This study investigated changes in the physiological and behavioral responses to repetitive asymmetric lifting activity after exposure to whole body vibrations. Seventeen healthy volunteers repeatedly lifted a box (15% of lifter's capacity) positioned in front of them at ankle level to a location on their left side at waist level at the rate of 10 lifts/min for a period of 60 minutes. Prior to lifting, participants were seated on a vibrating platform for 60 minutes; in one of the two sessions the platform did not vibrate. Overall, the physiological responses assessed using near-infrared spectroscopy signals for the erector spinae muscles decreased significantly over time during the seating and the lifting tasks (p < 0.001). During repetitive asymmetric lifting, behavioral changes included increases in peak forward bending motion, twisting movement, and three-dimensional movement velocities of the spine. The lateral bending movement of the spine and the duration of each lift decreased significantly over the 60 minutes of repetitive lifting. With exposure to whole body vibration, participants twisted farther (p = 0.046) and twisted faster (p = 0.025). These behavioral changes would suggest an increase in back injury risk when repetitive lifting tasks are preceded by whole body vibration exposure.

  8. Effect of lift-to-drag ratio upon pilot rating for a preliminary version of the HL-20 lifting body

    NASA Technical Reports Server (NTRS)

    Jackson, E. B.; Rivers, Robert A.; Bailey, Melvin L.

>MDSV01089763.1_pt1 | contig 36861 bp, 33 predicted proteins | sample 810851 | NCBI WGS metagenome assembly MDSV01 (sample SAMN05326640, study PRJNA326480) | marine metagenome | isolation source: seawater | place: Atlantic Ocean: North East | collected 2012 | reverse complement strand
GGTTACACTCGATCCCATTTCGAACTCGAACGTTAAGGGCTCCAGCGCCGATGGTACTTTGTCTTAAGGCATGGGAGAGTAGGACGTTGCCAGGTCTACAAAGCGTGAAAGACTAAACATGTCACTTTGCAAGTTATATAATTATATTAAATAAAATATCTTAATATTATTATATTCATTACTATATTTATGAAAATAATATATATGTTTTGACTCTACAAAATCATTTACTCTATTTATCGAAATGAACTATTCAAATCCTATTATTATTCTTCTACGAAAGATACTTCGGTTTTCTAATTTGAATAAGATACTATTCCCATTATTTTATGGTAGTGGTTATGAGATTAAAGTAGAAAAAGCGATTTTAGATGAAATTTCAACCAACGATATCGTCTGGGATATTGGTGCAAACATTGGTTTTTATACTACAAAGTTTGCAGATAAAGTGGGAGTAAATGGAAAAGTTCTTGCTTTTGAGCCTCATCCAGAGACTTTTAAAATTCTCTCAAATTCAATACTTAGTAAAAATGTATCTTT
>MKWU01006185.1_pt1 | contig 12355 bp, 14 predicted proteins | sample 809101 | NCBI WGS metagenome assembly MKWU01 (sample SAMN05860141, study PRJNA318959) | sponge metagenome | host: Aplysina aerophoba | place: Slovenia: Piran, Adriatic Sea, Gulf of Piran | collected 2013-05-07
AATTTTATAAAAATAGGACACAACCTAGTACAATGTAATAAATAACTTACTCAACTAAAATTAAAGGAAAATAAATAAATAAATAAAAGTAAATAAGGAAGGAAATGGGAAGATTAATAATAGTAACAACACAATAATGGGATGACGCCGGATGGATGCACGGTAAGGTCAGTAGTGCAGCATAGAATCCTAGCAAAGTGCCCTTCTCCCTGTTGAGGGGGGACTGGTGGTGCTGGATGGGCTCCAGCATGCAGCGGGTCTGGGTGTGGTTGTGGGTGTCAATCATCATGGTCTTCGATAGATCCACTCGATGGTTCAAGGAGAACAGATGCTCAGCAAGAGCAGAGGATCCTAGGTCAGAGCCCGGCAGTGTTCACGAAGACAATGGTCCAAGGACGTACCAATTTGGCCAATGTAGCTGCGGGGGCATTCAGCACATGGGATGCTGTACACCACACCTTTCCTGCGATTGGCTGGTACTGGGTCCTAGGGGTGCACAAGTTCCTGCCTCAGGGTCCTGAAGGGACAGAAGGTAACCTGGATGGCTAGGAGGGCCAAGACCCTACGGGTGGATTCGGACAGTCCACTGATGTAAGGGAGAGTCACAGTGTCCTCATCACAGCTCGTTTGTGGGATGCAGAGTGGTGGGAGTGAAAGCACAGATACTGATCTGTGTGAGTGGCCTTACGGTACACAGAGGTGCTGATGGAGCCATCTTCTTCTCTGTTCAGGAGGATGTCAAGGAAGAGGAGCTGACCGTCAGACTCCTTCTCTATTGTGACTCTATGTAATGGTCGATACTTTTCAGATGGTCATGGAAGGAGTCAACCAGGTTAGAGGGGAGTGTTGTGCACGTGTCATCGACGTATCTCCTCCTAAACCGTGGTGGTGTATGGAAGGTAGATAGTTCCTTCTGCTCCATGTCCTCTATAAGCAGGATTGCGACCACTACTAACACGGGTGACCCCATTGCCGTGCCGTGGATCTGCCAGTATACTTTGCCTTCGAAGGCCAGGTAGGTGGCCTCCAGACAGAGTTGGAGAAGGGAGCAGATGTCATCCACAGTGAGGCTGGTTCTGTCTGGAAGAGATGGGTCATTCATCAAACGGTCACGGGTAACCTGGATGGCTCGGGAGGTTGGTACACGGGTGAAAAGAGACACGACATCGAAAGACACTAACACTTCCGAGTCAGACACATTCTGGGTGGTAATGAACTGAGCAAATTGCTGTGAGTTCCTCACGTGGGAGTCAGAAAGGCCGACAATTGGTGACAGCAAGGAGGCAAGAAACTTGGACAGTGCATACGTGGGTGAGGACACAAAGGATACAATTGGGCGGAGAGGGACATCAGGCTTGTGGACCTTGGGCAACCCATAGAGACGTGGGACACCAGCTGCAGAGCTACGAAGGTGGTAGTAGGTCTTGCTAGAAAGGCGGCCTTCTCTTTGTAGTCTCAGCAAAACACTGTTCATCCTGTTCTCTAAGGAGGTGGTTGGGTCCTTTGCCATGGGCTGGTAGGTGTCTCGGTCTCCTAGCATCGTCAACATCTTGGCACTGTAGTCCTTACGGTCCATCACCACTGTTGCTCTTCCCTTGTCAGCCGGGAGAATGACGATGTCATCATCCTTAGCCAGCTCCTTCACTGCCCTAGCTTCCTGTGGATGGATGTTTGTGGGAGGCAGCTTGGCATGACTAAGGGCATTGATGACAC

1991-01-01

    A man-in-the-loop simulation study of the handling qualities of the HL-20 lifting body vehicle has been performed in a fixed-base simulation cockpit. The study was aimed at identifying opportunities to improve the original design of the vehicle from a handling qualities and landing performance perspective. A subsonic aerodynamic model of the HL-20 was used as a baseline, and visual approaches and landings were made at various vehicle lift-to-drag (L/D) ratios. It is concluded that there is a high degree of correlation between maximum L/D ratio and pilot rating. Using the pilot ratings Level 1, flying qualities were found to be possible for configurations with a maximum L/D ratio of 3.8 or higher.

  9. Personnel launch system (PLS) lifting body and low lift-to-drag (L/D)

    NASA Technical Reports Server (NTRS)

    Erwin, Harry O.

    1990-01-01

    The Personnel Launch System (PLS) is a small transportation system designed to transport people, but no cargo, to and from low-earth orbit. The PLS is being considered as an addition to the manned launch capability of the United States for three main reasons: (1) to assure manned access to space, (2) to achieve a first-stage abort ability, and (3) to reduce operations costs. To those ends, two designs are being considered for the PLS that differ in their lift-to-drag (L/D) ratio. The Lyndon B. Johnson Space Center was assigned the task of examining low L/D capsules with no wings and a parachute landing capability. The Langley Research Center is studying a higher L/D PLS with wings and runway landings. Whichever design is selected, the PLS will act as a complement to the Space Shuttle fleet and will enhance the ability of our Nation to achieve reliable, safe, and cost-effective access to space flight, thus furthering the goals of the U.S. space program and increasing the safety of the human crews manning a future space station.